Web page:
so i actually wrote this post a little over a day ago… happy reading!
be ye warned- this post has been written after traveling from akron, pa to washington d.c. (that began at 2:30 a.m. eastern standard time)…then flying from d.c. to rome, staying on the plane for an hour while the crew changed over, flying to addis ababa, ethopia for a 1.5 hour layover, then flying to entebbe, uganda…waiting around for our driver, being driven an hour to the house where we had tea and conversation, showers and dinner and some radio listening…
all this to say: if it don’t make sense. it ain’t my fault.
i’ve never met anyone named naomi before.
i have met women who are naomi-like in their spirit, or in their way of living their life…but never an actual naomi.
i was on the plane between d.c. and rome, and we were actually getting ready to land when i made a last-minute leisurely jaunt to the back lavatory to stretch my legs and such. but naomi, true to her name sake, followed me. (i know its a bit of a theological stretch, but stick with me.)
both of the lavatories were occupied so i was standing with naomi. i didn’t know she was naomi yet, i just knew that she had sort of jumped up rather quickly when i passed her in the aisle… she quickly introduced herself at the back, saying that she had talked to kelly in the line to get on the plane and was pretty sure that i was who she was traveling with. (in case you are wondering, she was correct.)
she began to tell me about the trip that she is embarking on–a two week jaunt through rwanda on a photo-journalistic tour. she is very interested in reconciliation, and peace–and was also quick to point out that she is jewish, but a believer. (it strikes me as delightful and quite interesting that a jew by heritage who is a christian who is interested in peace and reconciliation would be called naomi…a woman who was going home to be with her people.)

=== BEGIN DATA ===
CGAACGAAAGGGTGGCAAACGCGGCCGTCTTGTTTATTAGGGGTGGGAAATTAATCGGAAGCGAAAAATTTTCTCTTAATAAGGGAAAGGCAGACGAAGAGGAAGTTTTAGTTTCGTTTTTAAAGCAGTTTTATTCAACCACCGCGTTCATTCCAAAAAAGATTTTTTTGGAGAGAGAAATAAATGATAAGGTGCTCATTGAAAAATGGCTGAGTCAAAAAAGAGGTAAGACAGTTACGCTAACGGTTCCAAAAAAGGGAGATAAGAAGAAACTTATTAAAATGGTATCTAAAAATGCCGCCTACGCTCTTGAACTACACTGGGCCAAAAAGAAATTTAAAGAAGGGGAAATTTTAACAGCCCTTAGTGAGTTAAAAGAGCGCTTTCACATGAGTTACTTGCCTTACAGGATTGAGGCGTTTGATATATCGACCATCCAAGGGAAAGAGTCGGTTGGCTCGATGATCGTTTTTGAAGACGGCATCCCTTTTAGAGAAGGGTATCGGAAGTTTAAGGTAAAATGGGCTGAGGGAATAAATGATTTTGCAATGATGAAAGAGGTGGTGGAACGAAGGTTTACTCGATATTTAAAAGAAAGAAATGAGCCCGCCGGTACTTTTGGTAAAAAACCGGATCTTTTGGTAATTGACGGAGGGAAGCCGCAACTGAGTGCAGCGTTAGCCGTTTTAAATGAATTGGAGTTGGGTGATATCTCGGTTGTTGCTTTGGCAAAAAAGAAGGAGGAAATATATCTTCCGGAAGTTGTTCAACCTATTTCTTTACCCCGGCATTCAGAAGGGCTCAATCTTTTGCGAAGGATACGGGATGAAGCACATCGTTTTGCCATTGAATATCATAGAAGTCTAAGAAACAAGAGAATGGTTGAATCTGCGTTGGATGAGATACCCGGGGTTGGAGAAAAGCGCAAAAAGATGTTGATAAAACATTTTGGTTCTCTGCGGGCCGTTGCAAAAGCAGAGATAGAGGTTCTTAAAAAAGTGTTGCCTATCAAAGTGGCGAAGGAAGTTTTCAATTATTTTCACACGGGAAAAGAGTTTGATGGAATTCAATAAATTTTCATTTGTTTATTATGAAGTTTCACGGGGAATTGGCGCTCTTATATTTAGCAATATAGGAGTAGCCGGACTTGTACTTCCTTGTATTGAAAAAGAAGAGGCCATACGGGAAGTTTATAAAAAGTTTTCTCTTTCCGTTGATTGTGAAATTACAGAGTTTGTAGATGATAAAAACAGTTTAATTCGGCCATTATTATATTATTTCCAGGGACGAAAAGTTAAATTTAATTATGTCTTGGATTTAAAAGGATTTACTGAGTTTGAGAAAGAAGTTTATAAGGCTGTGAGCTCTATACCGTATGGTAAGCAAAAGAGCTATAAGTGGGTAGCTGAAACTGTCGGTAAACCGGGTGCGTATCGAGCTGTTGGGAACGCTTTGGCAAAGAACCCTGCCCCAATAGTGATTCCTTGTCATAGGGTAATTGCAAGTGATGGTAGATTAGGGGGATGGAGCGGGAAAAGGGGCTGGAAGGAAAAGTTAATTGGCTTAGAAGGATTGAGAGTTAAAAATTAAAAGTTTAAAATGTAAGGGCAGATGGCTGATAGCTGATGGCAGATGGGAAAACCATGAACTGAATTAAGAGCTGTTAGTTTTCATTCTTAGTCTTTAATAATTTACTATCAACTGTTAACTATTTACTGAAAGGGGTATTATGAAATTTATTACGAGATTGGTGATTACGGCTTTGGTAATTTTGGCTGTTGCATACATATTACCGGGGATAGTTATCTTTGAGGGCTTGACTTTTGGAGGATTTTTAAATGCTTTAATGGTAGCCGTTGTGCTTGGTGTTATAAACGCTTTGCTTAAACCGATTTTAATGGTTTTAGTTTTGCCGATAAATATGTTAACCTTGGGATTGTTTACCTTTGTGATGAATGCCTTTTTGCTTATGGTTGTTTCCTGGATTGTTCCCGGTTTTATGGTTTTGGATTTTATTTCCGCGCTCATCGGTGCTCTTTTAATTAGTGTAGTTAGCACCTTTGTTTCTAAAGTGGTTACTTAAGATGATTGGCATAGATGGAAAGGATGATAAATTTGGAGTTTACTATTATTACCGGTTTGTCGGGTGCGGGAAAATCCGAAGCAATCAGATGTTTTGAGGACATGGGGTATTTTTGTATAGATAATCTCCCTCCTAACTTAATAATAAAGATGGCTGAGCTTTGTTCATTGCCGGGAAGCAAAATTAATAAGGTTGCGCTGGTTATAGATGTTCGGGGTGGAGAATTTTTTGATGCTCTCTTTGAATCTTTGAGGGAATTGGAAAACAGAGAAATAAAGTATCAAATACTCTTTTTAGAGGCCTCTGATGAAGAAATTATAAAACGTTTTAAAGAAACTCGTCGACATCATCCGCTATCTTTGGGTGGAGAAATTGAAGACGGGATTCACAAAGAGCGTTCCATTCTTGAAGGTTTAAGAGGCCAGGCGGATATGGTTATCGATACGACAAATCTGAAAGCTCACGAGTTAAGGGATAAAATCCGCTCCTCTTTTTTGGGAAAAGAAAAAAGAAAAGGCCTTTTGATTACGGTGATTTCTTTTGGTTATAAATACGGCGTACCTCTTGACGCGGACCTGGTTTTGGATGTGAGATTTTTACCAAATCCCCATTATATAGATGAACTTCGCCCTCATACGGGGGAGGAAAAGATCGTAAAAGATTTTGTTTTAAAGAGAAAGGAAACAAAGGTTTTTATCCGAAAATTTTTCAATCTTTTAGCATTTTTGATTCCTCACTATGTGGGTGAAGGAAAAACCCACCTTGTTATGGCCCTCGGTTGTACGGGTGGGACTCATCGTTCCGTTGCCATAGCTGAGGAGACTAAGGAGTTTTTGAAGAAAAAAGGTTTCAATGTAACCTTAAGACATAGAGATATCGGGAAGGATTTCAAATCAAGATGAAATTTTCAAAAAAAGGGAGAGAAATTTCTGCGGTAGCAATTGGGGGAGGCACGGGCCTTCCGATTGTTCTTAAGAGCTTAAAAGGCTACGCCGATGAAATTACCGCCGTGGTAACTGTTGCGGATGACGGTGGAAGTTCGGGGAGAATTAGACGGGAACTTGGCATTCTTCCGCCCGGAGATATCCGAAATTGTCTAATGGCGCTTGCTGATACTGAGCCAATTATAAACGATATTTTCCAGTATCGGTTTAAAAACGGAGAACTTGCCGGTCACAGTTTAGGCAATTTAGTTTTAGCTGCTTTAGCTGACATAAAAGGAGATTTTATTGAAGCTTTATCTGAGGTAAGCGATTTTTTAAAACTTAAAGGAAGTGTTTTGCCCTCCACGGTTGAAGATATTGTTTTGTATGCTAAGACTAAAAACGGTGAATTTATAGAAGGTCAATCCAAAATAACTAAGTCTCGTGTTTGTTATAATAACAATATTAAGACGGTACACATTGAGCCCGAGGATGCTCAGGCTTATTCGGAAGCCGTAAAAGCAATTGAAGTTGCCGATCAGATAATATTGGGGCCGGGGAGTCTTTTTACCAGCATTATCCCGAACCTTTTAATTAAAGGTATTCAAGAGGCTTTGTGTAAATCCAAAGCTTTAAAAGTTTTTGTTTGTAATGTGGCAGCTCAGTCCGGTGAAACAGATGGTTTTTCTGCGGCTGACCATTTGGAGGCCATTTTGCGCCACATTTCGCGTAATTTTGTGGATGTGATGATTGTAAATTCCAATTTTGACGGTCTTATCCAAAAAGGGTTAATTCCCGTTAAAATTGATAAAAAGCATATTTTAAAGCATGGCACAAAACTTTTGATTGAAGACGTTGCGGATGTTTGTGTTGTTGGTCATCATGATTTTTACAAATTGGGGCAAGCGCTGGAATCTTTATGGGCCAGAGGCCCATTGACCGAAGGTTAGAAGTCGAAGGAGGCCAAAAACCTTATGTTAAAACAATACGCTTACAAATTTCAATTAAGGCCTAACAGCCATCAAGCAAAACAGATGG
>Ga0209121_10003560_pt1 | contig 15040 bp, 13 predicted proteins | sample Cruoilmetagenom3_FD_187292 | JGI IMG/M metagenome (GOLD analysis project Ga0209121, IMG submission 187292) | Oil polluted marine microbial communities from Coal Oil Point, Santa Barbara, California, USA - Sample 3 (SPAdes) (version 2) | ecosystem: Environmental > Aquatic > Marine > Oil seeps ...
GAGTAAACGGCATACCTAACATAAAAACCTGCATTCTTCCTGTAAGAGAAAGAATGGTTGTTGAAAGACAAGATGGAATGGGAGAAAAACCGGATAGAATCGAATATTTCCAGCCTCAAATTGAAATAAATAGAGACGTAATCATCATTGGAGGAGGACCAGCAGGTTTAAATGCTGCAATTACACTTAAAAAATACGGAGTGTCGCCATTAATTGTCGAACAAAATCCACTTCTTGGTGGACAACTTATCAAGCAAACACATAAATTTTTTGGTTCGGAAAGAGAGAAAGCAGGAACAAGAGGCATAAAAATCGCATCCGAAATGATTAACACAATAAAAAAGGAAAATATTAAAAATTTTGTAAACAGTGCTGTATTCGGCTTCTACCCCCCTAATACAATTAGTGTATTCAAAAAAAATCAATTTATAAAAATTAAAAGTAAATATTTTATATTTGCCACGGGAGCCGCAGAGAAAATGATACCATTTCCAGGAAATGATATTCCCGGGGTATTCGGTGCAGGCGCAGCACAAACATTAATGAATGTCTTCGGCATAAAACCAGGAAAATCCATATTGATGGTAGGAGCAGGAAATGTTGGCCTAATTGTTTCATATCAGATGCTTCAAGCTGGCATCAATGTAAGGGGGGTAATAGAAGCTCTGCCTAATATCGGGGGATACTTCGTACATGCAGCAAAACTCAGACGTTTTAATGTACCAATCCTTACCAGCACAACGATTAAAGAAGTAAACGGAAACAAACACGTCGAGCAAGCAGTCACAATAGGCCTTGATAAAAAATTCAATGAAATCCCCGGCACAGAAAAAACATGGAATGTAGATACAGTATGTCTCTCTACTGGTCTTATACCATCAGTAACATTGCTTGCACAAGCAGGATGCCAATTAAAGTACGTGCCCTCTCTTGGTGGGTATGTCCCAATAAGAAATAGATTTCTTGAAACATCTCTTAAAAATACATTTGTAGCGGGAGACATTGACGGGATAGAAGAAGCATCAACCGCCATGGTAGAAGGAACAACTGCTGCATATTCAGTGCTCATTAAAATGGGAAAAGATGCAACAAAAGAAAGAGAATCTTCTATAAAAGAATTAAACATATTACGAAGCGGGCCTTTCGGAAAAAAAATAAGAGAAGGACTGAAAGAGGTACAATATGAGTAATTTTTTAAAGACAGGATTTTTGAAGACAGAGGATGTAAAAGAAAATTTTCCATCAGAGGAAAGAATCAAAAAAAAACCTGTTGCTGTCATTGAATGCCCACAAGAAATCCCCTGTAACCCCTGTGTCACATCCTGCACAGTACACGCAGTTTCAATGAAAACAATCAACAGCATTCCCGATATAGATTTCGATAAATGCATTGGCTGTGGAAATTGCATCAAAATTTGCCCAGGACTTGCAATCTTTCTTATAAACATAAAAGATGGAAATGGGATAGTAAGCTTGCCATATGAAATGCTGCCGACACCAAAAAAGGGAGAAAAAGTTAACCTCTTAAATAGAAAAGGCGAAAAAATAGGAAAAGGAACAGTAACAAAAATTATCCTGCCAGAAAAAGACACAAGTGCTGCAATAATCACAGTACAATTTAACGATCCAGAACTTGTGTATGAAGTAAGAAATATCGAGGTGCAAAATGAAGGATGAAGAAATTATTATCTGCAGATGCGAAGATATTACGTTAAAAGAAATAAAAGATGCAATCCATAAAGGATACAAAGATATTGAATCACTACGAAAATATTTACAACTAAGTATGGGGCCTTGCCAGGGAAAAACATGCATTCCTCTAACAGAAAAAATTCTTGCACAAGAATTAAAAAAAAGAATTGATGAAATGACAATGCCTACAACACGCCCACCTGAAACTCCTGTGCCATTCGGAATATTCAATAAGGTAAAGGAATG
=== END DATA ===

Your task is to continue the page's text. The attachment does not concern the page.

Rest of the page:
we talked about rwanda, the genocide and the reconciliation after and since…i shared some of my experiences in rwanda, some things i read, some stories i heard and some things that i had seen. naomi told me what she could remember of their itinerary and that she was ready to get there and start hearing stories.
so this woman, naomi, who taught photo-journalism and has published for christian century, took interest in the three of us traveling to uganda—in our taking in being with another people.
“your people shall be my people, and your god shall be my god…”
so this woman, who i conversed with for probably less than twenty minutes, got me thinking about being with people, about being like naomi. (and at the same time being like ruth–because perhaps one can only truly ascribe to be at least a little like both of these women–on the one hand wanting/needing to go home to one’s people-and at the same time, adopting or being absorbed into another people and culture…)
“where ere you go, i will go. where ere you lodge, i will lodge. where ere you die, i will die.
your people shall be my people, your god shall be my god…”
so currently, as i am sitting in the country-representatives house in kampala, uganda; i have the story of naomi’s going home to her people, the adoption of naomi’s home by ruth, and john wesley’s statement that “the world is my parish” going through my head. it is a lot to hold together at one time. it is indeed a lot to hold together when one has jet lag, is moving to a brand new place, learning a new language and being on the brink of having a new president (wahoo!) during this amazing and historic election…
i think some psalm recitations will follow this post, while we are still in the capital being orientated/oriented (take your choose) and the internet access is much more reliable and…you know…close at hand. and maybe even some exegetical notebook-type work on the lectionary readings for the week.